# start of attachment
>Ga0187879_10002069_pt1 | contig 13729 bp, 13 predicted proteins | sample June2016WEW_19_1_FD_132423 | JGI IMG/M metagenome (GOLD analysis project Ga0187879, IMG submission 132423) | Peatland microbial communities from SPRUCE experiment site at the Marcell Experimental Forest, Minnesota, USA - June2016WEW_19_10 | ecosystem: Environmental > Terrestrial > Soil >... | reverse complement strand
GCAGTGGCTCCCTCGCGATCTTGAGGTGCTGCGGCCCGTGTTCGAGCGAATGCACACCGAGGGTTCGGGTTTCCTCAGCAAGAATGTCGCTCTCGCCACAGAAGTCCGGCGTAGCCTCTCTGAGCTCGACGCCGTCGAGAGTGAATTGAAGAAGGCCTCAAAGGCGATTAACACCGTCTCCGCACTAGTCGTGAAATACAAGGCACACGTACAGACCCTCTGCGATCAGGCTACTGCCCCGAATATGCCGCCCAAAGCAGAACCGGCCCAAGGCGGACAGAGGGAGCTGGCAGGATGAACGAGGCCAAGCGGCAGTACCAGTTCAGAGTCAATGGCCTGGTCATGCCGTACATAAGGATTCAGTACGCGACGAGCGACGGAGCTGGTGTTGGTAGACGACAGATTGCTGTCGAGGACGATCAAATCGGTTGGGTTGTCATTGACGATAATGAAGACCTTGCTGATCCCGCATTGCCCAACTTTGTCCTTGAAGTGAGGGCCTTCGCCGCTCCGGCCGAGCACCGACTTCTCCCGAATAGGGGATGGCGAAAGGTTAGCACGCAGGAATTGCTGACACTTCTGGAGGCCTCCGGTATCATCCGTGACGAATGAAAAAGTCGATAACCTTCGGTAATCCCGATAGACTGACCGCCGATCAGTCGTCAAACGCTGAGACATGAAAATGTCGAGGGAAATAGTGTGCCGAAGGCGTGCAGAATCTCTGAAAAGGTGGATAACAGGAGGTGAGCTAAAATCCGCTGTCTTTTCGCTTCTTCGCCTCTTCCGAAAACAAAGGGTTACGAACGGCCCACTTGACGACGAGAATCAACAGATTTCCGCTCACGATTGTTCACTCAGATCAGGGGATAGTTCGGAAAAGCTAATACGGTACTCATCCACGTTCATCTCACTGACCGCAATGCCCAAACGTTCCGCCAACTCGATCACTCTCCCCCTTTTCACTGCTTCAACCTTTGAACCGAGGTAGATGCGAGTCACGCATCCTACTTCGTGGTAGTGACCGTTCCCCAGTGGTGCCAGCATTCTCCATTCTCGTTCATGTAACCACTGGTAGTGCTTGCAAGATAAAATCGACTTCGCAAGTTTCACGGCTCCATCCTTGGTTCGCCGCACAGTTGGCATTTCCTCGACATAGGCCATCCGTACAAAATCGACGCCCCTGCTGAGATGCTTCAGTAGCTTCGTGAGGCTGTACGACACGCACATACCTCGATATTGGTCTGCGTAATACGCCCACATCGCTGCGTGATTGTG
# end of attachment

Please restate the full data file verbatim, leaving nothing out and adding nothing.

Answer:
>Ga0187879_10002069_pt1 | contig 13729 bp, 13 predicted proteins | sample June2016WEW_19_1_FD_132423 | JGI IMG/M metagenome (GOLD analysis project Ga0187879, IMG submission 132423) | Peatland microbial communities from SPRUCE experiment site at the Marcell Experimental Forest, Minnesota, USA - June2016WEW_19_10 | ecosystem: Environmental > Terrestrial > Soil >... | reverse complement strand
GCAGTGGCTCCCTCGCGATCTTGAGGTGCTGCGGCCCGTGTTCGAGCGAATGCACACCGAGGGTTCGGGTTTCCTCAGCAAGAATGTCGCTCTCGCCACAGAAGTCCGGCGTAGCCTCTCTGAGCTCGACGCCGTCGAGAGTGAATTGAAGAAGGCCTCAAAGGCGATTAACACCGTCTCCGCACTAGTCGTGAAATACAAGGCACACGTACAGACCCTCTGCGATCAGGCTACTGCCCCGAATATGCCGCCCAAAGCAGAACCGGCCCAAGGCGGACAGAGGGAGCTGGCAGGATGAACGAGGCCAAGCGGCAGTACCAGTTCAGAGTCAATGGCCTGGTCATGCCGTACATAAGGATTCAGTACGCGACGAGCGACGGAGCTGGTGTTGGTAGACGACAGATTGCTGTCGAGGACGATCAAATCGGTTGGGTTGTCATTGACGATAATGAAGACCTTGCTGATCCCGCATTGCCCAACTTTGTCCTTGAAGTGAGGGCCTTCGCCGCTCCGGCCGAGCACCGACTTCTCCCGAATAGGGGATGGCGAAAGGTTAGCACGCAGGAATTGCTGACACTTCTGGAGGCCTCCGGTATCATCCGTGACGAATGAAAAAGTCGATAACCTTCGGTAATCCCGATAGACTGACCGCCGATCAGTCGTCAAACGCTGAGACATGAAAATGTCGAGGGAAATAGTGTGCCGAAGGCGTGCAGAATCTCTGAAAAGGTGGATAACAGGAGGTGAGCTAAAATCCGCTGTCTTTTCGCTTCTTCGCCTCTTCCGAAAACAAAGGGTTACGAACGGCCCACTTGACGACGAGAATCAACAGATTTCCGCTCACGATTGTTCACTCAGATCAGGGGATAGTTCGGAAAAGCTAATACGGTACTCATCCACGTTCATCTCACTGACCGCAATGCCCAAACGTTCCGCCAACTCGATCACTCTCCCCCTTTTCACTGCTTCAACCTTTGAACCGAGGTAGATGCGAGTCACGCATCCTACTTCGTGGTAGTGACCGTTCCCCAGTGGTGCCAGCATTCTCCATTCTCGTTCATGTAACCACTGGTAGTGCTTGCAAGATAAAATCGACTTCGCAAGTTTCACGGCTCCATCCTTGGTTCGCCGCACAGTTGGCATTTCCTCGACATAGGCCATCCGTACAAAATCGACGCCCCTGCTGAGATGCTTCAGTAGCTTCGTGAGGCTGTACGACACGCACATACCTCGATATTGGTCTGCGTAATACGCCCACATCGCTGCGTGATTGTG